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  • Whatever you think of the decision, marvel at the stupendous fact of Brexit, I wrote recently on this site.  Guido Fawkes transposed our headline as “Gaze at the glory of Brexit”, which I suppose isn’t far off how I feel about the referendum result.  You may not agree with the sentiment, but you cannot deny the fact: the mighty implications of the vote, which has torn down the mighty from their thrones and uprooted 60 years of British policy, tower over this conference like a mountain.  Remainer and Leaver alike squint at it, but cannot yet fully take in the view.  We are going to leave.  To turn Lord Denning on his head, Brexit is like “an incoming tide flowing up the estuaries of England. It is now like a tidal wave bringing down our sea walls and flowing inland over our fields and houses.  It cannot be held back.”
  • Perhaps for this reason or perhaps for some other, nearly everyone I meet tells me that this conference feels different – not exactly more right-wing post-Cameron, but more sober, more purposeful, more buttoned-up – in short, more Theresa May-like.  Perhaps Conservative conferences take on the characteristics of their leaders, rather as dogs are meant to look like their owners.  But even if this is not so, if people tell each other often enough that this conference feels different, then it will indeed feel different.
  • Not everything is changed, though.  Senior Ministers of the crown are handed lines to take rather as schoolchildren are handed lines to write (or were).  We want a Britain not for the privileged few but a country that works for everyone, they chant in unison, like that poor old torn-earned rabbit in Watership Down who has to confess to his thoughtcrimes.  It makes one yearn to shout out the opposite – which I suppose would be a country for the priviliged few and a Britain that works for no-one.
  • Come to think of it, that’s what we would all get were Jeremy Corbyn to win the next election.  Those same Ministers are obliged to pretend that they believe it is likely, and work warnings of the possibility into their conference speeches.  But they don’t, so their tales of things that will go bump in the night if Corbyn wins fail to chill the spine.
  • Talking of their conference speeches, one of the reasons Theresa May has dominated proceedings so far is that few Ministers can make even a half-decent speech.  Her own was not exactly a rabble-rousing rant, but something rather better: a properly-constructed piece of argument, written in whole sentences.  This helps to explain why it was completely convincing, at least as far as her audience was concerned.  The only other first-rate address was made by Boris Johnson, who was shoved onto the tail-end of Sunday so as not to distract from the impact of the New Leaderene.  Philip Hammond’s speech text was decorated with exclamation marks!  Like this!  And this!  Perhaps this site should refer to him from now on as Philip Hammond!
  • And talking of Ministers, they have evidently been told not to say anything exciting during fringe meetings.  One told me that there has been an “unwritten edict” to this effect, though I am not at all sure how an edict can be read if it is unwritten.  Only a few have chanced their arm.  It is claimed this morning that George Freeman has said that some farmer subsidies could be handed over to the NHS.  But then again Freeman is Chairman of the Policy Board, so to ask him not to think aloud is a contradiction in terms.  Maybe this is where that £350 million for the health service will come from.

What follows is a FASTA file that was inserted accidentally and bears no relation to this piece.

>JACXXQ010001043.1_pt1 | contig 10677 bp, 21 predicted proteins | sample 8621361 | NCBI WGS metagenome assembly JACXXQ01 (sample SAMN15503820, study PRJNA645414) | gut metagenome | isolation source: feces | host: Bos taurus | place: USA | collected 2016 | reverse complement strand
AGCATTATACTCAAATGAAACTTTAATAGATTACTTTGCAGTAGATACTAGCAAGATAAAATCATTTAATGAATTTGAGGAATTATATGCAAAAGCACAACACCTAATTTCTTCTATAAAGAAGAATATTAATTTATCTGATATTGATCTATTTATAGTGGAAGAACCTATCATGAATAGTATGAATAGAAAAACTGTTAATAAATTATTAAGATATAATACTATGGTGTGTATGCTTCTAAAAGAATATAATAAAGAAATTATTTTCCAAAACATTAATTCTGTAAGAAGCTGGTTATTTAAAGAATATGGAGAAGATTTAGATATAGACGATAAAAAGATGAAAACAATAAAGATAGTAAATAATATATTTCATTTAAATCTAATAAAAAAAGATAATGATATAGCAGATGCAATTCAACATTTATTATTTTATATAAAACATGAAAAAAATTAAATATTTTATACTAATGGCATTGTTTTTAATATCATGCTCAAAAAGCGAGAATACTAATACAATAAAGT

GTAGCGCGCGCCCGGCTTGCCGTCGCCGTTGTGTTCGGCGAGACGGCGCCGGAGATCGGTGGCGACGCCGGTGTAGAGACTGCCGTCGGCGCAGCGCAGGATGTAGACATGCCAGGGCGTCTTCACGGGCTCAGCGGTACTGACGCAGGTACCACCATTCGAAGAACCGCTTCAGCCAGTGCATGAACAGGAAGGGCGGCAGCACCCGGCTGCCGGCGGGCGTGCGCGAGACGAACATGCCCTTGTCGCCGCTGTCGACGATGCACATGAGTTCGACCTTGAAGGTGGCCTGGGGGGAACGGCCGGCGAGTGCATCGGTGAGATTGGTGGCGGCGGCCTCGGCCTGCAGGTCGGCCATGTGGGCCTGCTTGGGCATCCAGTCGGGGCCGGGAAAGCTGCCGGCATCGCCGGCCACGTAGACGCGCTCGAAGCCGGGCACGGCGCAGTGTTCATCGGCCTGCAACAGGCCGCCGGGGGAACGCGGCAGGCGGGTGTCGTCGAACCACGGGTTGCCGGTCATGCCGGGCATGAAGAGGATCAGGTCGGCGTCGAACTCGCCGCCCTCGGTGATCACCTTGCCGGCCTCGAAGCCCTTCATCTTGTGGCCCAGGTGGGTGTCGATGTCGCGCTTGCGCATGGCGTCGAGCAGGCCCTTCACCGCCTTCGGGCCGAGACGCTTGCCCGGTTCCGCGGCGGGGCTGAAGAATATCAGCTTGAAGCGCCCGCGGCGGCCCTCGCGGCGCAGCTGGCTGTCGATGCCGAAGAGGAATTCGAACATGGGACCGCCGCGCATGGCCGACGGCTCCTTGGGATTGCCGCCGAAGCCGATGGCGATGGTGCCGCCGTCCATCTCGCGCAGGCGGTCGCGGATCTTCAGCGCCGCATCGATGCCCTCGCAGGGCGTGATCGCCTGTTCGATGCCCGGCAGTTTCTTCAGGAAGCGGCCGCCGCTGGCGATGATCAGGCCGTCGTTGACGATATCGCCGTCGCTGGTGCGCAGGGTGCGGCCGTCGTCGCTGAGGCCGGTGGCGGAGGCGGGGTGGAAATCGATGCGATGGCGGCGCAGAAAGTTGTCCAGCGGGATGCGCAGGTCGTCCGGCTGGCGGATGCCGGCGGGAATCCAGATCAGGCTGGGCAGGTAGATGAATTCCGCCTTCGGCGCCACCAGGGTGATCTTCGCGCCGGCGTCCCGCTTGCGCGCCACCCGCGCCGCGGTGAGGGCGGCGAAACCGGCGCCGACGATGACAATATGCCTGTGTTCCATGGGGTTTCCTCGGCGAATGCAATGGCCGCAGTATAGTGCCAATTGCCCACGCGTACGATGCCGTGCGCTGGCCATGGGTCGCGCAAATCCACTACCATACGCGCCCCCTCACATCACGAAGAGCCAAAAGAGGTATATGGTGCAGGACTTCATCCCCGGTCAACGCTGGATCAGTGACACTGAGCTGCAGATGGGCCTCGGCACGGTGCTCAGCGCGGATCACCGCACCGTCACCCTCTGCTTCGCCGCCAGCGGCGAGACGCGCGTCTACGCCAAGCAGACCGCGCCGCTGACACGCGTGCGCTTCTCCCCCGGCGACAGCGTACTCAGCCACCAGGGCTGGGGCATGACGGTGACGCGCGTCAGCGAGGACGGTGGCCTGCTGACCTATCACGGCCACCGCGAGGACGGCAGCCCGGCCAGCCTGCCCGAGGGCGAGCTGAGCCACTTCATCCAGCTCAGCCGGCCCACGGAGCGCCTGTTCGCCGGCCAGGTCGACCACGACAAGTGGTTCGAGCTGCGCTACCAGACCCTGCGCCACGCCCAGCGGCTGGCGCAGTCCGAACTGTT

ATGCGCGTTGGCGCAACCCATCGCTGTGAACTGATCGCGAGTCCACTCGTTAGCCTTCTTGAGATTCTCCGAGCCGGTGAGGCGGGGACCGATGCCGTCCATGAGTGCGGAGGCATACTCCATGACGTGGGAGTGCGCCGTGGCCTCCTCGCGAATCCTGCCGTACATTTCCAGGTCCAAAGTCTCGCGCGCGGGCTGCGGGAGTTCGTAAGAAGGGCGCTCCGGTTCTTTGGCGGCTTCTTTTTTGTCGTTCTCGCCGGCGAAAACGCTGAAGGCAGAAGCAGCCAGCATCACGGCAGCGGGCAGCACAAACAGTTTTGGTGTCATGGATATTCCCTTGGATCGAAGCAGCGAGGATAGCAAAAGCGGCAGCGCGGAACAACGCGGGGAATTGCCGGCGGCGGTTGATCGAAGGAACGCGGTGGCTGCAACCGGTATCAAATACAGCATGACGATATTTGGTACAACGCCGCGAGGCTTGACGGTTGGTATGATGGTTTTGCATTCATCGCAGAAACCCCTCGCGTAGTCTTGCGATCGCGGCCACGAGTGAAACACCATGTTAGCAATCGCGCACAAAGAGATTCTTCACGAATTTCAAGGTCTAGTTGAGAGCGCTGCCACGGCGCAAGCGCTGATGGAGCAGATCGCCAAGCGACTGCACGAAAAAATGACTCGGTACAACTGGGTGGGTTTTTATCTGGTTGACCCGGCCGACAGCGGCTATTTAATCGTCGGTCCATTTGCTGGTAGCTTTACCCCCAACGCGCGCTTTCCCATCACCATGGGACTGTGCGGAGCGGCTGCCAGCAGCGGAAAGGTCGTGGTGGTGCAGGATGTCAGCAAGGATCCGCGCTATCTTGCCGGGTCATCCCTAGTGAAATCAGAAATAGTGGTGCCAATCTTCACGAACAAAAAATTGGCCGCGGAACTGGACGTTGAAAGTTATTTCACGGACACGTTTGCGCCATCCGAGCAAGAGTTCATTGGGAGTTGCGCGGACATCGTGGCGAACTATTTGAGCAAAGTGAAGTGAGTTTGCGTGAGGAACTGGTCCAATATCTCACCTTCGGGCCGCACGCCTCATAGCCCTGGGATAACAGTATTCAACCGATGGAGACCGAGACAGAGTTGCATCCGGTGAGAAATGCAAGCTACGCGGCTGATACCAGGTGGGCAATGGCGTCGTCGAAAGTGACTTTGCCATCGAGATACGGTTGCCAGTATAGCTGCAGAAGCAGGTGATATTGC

• This is not to say that the conference is a policy-free zone.  This morning comes the news that Britain is to derogate from the ECHR during future military conflicts, a move so obvious that one wonders why it hasn’t been announced before.  And doubtless it would have been even had the change of leadership not happened.  But the big subject of the week so far (other than Brexit) has been housing.  I’m told that a section on it was inserted late into Hammond’s speech.  Sajid Javid is to issue a White Paper.  Which surely means that Ministers want to float proposals more controversial than he announced yesterday.  That sounds like more building on other than brownfield.
  • Back to Brexit.  One the one hand, Nicky Morgan suggests that it may incite xenophobia.  On the other, John Redwood says that it should happen now.  You have to admire Redwood’s brains and Morgan’s sheer determination to keep pressing her view and stay in the news, which shouldn’t be underestimated.  But neither diehard Remainers nor impatient Leavers seem to me to be getting much traction.  This is doubtless because the emergence of May has been greeted by Party members not so much with exaltation as with sheer bloody relief after the hectic events of the past year or so.  She is a known quality.  She is trusted.  She is One Of Us.
  • And it shows.  She didn’t simply sweep into the ConservativeHome Party, address the assembled masses, and then sweep out again.  Instead, she worked the room (although that description may not capture the flavour of a queue of people telling you in turn how brilliant your conference speech was).  This is not what we’ve become used to.  Talking of which, the Cameroons seem to have stayed away.  No sight yet of Nick Boles or George Osborne, who I am told “doesn’t want to rain on anyone else’s parade”.
  • Finally, Ministers have as I say been told not to say anything exciting at fringe meetings.  Come today to hear David Davis test this instruction to destruction, or so we hope, when he is interviewed today by Iain Dale at ConservativeHome’s fringe meeting in Hall One of the conference centre.

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